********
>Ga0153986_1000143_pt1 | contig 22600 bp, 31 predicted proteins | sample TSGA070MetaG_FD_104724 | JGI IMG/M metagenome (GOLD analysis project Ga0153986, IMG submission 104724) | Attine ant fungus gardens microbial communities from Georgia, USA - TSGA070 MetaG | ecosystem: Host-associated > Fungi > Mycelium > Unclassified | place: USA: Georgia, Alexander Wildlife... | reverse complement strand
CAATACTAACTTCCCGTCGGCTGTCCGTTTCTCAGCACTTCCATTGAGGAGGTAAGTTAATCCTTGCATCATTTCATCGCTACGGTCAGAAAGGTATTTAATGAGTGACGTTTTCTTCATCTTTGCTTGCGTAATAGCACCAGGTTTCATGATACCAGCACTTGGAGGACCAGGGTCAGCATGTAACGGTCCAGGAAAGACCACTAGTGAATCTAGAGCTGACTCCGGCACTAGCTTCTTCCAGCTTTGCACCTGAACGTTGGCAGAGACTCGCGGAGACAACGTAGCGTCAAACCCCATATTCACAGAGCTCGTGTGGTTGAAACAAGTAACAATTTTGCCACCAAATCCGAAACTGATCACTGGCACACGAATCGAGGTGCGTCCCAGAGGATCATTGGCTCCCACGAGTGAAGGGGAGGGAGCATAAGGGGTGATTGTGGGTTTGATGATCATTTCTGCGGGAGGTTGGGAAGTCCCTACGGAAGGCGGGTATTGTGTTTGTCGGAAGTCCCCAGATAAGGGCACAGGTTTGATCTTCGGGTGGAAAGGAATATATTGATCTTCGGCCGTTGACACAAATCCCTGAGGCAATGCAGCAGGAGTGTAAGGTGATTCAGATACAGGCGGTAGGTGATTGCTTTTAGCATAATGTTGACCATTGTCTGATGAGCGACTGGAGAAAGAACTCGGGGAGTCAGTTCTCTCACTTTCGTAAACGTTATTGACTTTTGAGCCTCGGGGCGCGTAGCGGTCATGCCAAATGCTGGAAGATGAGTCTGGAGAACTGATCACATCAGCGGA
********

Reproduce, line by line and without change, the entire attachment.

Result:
>Ga0153986_1000143_pt1 | contig 22600 bp, 31 predicted proteins | sample TSGA070MetaG_FD_104724 | JGI IMG/M metagenome (GOLD analysis project Ga0153986, IMG submission 104724) | Attine ant fungus gardens microbial communities from Georgia, USA - TSGA070 MetaG | ecosystem: Host-associated > Fungi > Mycelium > Unclassified | place: USA: Georgia, Alexander Wildlife... | reverse complement strand
CAATACTAACTTCCCGTCGGCTGTCCGTTTCTCAGCACTTCCATTGAGGAGGTAAGTTAATCCTTGCATCATTTCATCGCTACGGTCAGAAAGGTATTTAATGAGTGACGTTTTCTTCATCTTTGCTTGCGTAATAGCACCAGGTTTCATGATACCAGCACTTGGAGGACCAGGGTCAGCATGTAACGGTCCAGGAAAGACCACTAGTGAATCTAGAGCTGACTCCGGCACTAGCTTCTTCCAGCTTTGCACCTGAACGTTGGCAGAGACTCGCGGAGACAACGTAGCGTCAAACCCCATATTCACAGAGCTCGTGTGGTTGAAACAAGTAACAATTTTGCCACCAAATCCGAAACTGATCACTGGCACACGAATCGAGGTGCGTCCCAGAGGATCATTGGCTCCCACGAGTGAAGGGGAGGGAGCATAAGGGGTGATTGTGGGTTTGATGATCATTTCTGCGGGAGGTTGGGAAGTCCCTACGGAAGGCGGGTATTGTGTTTGTCGGAAGTCCCCAGATAAGGGCACAGGTTTGATCTTCGGGTGGAAAGGAATATATTGATCTTCGGCCGTTGACACAAATCCCTGAGGCAATGCAGCAGGAGTGTAAGGTGATTCAGATACAGGCGGTAGGTGATTGCTTTTAGCATAATGTTGACCATTGTCTGATGAGCGACTGGAGAAAGAACTCGGGGAGTCAGTTCTCTCACTTTCGTAAACGTTATTGACTTTTGAGCCTCGGGGCGCGTAGCGGTCATGCCAAATGCTGGAAGATGAGTCTGGAGAACTGATCACATCAGCGGA